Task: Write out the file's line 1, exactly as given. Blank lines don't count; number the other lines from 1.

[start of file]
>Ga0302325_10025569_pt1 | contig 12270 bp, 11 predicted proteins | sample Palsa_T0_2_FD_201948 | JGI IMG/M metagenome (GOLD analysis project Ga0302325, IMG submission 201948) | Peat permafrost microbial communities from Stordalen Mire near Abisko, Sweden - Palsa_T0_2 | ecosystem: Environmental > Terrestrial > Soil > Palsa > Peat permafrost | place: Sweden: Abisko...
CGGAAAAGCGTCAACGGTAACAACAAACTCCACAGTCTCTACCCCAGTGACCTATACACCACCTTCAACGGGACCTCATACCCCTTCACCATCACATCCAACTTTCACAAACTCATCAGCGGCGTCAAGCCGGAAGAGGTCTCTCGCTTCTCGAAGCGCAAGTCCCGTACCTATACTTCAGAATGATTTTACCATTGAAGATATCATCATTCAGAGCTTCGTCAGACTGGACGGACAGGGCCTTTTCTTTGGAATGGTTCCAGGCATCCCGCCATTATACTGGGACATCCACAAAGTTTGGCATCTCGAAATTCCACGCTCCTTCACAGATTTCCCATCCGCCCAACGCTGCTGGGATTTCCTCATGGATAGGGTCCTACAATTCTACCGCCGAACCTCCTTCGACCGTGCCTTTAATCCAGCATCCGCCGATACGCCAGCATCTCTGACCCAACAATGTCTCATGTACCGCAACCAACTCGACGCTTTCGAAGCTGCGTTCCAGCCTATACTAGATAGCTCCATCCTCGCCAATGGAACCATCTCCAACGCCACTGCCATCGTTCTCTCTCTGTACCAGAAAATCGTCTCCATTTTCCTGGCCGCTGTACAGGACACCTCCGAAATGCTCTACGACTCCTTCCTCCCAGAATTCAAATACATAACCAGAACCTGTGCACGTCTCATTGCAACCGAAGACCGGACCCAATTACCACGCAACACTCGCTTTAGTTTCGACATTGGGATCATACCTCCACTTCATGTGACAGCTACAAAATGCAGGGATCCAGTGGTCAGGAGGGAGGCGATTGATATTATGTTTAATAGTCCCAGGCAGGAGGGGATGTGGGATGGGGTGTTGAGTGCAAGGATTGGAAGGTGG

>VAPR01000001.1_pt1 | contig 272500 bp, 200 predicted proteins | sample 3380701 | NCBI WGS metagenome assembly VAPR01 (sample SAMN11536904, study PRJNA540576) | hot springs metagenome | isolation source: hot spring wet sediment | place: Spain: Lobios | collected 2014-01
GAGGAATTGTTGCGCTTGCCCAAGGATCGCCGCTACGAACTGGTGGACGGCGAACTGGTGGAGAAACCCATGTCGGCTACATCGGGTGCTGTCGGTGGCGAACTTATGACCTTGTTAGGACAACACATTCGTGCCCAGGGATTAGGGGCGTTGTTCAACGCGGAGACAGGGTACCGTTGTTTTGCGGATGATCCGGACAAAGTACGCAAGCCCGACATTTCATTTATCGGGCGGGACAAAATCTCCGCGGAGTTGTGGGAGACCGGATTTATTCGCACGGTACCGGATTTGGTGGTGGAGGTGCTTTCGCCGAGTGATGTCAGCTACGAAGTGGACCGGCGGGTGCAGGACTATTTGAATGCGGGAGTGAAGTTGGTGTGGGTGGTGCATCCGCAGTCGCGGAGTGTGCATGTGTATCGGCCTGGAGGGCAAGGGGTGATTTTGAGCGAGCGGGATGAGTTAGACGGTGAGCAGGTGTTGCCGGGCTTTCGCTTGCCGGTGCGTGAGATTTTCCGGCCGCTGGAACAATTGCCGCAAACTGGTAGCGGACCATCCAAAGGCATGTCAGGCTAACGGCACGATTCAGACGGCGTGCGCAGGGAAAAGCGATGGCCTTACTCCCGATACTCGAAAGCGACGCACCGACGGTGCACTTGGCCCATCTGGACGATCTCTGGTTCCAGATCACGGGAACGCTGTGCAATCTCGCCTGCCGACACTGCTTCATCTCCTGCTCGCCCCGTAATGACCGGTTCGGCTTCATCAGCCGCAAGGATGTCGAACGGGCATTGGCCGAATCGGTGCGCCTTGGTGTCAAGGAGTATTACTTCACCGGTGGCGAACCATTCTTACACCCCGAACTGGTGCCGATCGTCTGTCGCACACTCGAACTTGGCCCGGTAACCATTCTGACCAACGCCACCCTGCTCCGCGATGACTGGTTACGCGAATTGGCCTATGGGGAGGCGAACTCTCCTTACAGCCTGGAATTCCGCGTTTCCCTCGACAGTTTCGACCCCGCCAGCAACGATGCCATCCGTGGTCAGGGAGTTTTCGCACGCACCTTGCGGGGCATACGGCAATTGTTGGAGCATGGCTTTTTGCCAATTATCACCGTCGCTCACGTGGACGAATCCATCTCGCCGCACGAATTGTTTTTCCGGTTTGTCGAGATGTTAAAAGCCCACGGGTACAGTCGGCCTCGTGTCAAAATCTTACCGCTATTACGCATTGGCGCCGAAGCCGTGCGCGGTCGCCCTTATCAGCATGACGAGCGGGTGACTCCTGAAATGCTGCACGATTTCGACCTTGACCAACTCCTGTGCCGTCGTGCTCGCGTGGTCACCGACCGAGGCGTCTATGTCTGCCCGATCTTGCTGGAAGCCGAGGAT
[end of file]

>Ga0302325_10025569_pt1 | contig 12270 bp, 11 predicted proteins | sample Palsa_T0_2_FD_201948 | JGI IMG/M metagenome (GOLD analysis project Ga0302325, IMG submission 201948) | Peat permafrost microbial communities from Stordalen Mire near Abisko, Sweden - Palsa_T0_2 | ecosystem: Environmental > Terrestrial > Soil > Palsa > Peat permafrost | place: Sweden: Abisko...